'Tully' shines and 'Overboard' sinks during break from blockbusters
Posted May 1, 2018 2:52 p.m. EDT
(CNN) — The next few weeks offer a breather between blockbusters, after "Avengers: Infinity War" and before "Deadpool" and "Solo." That window brings two smaller films that sail in distinctly different directions: "Tully," a meticulously crafted gem starring Charlize Theron; and "Overboard," a romantic comedy remake that sinks under the weight of its own absurd premise.
"Tully" reunites the "Juno" and "Young Adult" team of director Jason Reitman and Diablo Cody, in what feels very much like a spiritual heir to those movies, just advancing its surly, stressed-out protagonist from those awkward teen years to the exhaustion and depression associated with having a third child.
Theron delivers a knockout performance as Marlo, who is not only struggling with the demands on her time but the added concern that comes from having a child with a behavioral issue. (They insist on referring to him as "quirky" and "out of the box," which doesn't make the tantrums any easier to handle.)
Getting along with marginal help from her husband (Ron Livingston), Marlo receives an offer from her wealthy brother (Mark Duplass) to retain a night nanny, allowing her to get some rest. Resistant at first, she eventually relents, forging an unexpected bond with Tully ("Halt and Catch Fire's" Mackenzie Davis), a free-spirited 20-something who brings a bit of Mary Poppins-like wisdom into the household.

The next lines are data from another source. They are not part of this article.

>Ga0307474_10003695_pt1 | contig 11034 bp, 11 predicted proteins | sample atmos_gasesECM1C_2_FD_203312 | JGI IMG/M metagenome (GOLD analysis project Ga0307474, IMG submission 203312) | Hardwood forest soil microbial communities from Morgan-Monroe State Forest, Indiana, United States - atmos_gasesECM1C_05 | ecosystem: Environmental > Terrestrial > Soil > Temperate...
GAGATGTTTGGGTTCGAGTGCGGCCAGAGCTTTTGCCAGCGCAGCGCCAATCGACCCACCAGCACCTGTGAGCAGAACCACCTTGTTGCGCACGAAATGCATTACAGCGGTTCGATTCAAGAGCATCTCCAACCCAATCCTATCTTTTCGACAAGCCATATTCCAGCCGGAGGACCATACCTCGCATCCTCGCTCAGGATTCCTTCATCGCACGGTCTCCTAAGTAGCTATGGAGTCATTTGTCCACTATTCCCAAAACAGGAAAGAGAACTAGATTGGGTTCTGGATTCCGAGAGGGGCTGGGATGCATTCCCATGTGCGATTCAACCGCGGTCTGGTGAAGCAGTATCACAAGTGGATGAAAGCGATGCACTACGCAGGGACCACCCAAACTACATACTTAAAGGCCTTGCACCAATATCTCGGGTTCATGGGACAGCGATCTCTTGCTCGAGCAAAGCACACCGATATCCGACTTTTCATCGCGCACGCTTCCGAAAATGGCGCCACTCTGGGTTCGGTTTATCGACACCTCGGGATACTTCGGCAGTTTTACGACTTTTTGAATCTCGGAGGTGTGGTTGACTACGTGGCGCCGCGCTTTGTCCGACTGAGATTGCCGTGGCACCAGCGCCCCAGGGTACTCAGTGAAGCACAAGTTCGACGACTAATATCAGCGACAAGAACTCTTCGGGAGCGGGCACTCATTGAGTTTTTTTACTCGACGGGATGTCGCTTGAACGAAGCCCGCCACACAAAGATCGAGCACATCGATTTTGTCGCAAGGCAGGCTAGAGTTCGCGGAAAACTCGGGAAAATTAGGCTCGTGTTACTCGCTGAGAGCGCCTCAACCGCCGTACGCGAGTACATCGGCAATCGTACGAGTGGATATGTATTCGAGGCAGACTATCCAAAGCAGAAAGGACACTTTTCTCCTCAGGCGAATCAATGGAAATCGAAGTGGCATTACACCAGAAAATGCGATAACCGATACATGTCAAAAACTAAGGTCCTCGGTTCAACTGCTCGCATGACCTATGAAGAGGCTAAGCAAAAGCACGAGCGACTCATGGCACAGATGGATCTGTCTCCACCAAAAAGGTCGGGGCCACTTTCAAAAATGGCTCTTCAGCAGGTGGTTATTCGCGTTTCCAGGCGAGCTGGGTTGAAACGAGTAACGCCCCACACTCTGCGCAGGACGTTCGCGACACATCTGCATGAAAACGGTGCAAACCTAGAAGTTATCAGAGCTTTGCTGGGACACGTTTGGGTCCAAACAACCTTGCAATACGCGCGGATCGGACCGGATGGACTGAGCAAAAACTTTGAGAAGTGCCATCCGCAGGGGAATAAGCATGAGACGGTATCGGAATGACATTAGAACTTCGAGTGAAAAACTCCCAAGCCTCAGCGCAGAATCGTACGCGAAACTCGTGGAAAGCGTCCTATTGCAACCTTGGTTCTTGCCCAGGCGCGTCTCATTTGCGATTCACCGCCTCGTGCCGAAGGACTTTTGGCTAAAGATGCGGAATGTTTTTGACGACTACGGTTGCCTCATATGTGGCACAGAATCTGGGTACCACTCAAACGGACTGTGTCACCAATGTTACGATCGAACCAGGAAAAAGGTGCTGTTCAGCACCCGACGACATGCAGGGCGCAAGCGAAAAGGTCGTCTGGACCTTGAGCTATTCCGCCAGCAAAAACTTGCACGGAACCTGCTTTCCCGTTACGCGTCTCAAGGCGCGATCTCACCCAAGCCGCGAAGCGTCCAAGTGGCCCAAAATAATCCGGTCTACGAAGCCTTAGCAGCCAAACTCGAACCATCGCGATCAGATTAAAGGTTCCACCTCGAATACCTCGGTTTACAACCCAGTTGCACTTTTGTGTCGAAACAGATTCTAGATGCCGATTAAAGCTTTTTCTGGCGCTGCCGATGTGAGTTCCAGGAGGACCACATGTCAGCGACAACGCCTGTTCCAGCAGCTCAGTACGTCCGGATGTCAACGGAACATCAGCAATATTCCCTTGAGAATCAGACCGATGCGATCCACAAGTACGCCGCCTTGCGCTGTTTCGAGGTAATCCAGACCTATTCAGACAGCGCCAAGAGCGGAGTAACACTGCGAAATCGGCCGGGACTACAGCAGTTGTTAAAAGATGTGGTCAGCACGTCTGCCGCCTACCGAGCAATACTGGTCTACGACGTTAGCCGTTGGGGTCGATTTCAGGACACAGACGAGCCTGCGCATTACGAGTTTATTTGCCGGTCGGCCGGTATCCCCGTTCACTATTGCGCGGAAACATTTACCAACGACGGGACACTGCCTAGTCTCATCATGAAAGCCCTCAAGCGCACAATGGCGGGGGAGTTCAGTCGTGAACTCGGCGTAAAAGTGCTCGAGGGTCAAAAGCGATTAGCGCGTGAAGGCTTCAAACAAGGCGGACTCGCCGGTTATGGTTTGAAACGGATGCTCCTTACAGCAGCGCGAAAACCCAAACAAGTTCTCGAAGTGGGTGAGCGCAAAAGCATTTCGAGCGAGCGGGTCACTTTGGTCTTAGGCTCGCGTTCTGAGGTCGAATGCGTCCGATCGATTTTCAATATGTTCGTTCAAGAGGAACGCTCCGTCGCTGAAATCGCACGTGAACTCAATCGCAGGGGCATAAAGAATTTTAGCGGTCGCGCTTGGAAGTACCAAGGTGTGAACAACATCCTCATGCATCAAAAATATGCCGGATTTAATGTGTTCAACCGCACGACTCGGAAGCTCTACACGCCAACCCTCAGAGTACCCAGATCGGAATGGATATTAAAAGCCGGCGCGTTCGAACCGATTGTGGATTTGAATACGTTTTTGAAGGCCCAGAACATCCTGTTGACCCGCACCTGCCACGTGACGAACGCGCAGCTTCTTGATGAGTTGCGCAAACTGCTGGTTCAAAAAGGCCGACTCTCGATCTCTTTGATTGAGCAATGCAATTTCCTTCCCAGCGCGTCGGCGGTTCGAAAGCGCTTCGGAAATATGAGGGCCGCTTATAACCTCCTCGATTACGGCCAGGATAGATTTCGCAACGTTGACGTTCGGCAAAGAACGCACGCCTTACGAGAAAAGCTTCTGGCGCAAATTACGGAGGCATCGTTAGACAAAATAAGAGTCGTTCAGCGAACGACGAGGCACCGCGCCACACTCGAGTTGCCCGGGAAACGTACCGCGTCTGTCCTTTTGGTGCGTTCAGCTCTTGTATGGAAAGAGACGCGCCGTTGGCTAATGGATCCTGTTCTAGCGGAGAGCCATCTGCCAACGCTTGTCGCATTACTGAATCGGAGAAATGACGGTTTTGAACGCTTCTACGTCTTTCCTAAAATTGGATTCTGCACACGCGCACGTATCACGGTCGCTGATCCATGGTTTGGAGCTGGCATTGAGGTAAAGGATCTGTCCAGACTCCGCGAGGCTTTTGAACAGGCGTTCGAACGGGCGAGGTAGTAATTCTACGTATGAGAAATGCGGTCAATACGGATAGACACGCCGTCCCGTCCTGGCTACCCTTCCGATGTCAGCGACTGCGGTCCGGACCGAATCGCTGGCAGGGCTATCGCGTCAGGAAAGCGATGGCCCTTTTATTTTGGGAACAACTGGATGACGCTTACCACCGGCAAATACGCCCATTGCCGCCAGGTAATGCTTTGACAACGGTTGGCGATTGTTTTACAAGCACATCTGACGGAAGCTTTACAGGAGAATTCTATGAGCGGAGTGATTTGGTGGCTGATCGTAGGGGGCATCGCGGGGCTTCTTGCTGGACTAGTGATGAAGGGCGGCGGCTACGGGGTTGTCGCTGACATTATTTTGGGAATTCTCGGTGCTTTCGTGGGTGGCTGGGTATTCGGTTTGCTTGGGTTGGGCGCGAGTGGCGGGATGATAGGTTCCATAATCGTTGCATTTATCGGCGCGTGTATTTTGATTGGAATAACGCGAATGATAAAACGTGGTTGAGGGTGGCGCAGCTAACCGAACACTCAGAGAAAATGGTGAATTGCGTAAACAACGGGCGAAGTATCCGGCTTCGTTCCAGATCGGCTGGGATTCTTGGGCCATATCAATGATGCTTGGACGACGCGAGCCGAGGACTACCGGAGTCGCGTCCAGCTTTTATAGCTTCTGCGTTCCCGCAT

Although the movie has an indie-film sensibility, there's something widely relatable about the pressures associated with parenting, as well as Marlo's hinted-at longings for the freedom she left behind, spurred by a chance encounter with an old friend. Notably, this is a movie without a bad guy, where the tension emanates from the real-feeling challenge of juggling more responsibility than one harried mom can bear alone.
"I'm here to take care of you," Tully tells her, a line whose seductive power is magnified by just how at her wits end Marlo feels.
For those with an appetite for an early-summer movie with heart, but no costumes, "Tully" will take care of them, too.
Alas, it's a long plunge from there to "Overboard," which flips the genders on a 1987 movie --starring Goldie Hawn and Kurt Russell -- that had its issues then and certainly would have been even more problematic today.
Anna Faris plays Kate, the widowed mom of three girls, who gets stiffed on a job by a Mexican billionaire playboy, Leonardo (Eugenio Derbez), after she's been hired to clean his luxury yacht. So when he falls into the ocean and turns up having completely lost his memory, she seizes on a hare-brained scheme to pretend that he's her husband, essentially turning him into an indentured servant for the month so she can focus on studying for her nursing test.
Even for a jerk, convincing Leonardo that he has a family he doesn't remember until he has "paid his debt" seems cruel, making the notion that the two would gradually fall for each other harder to swallow. And while waiting for that to happen, all that's left, mostly, are a series of pratfalls, as the pampered heir -- who has never worked a day in his life -- tries to master a construction job and simple household chores.
There is one clever reference snuck in to the original movie, but other than that, "Overboard" demonstrates that not every idea deserves an encore. If the gender switch fostered some curiosity, the result is a comedy that -- even without amnesia -- would better be forgotten.
"Tully" and "Overboard" open May 4 in the U.S. They're rated R and PG-13, respectively.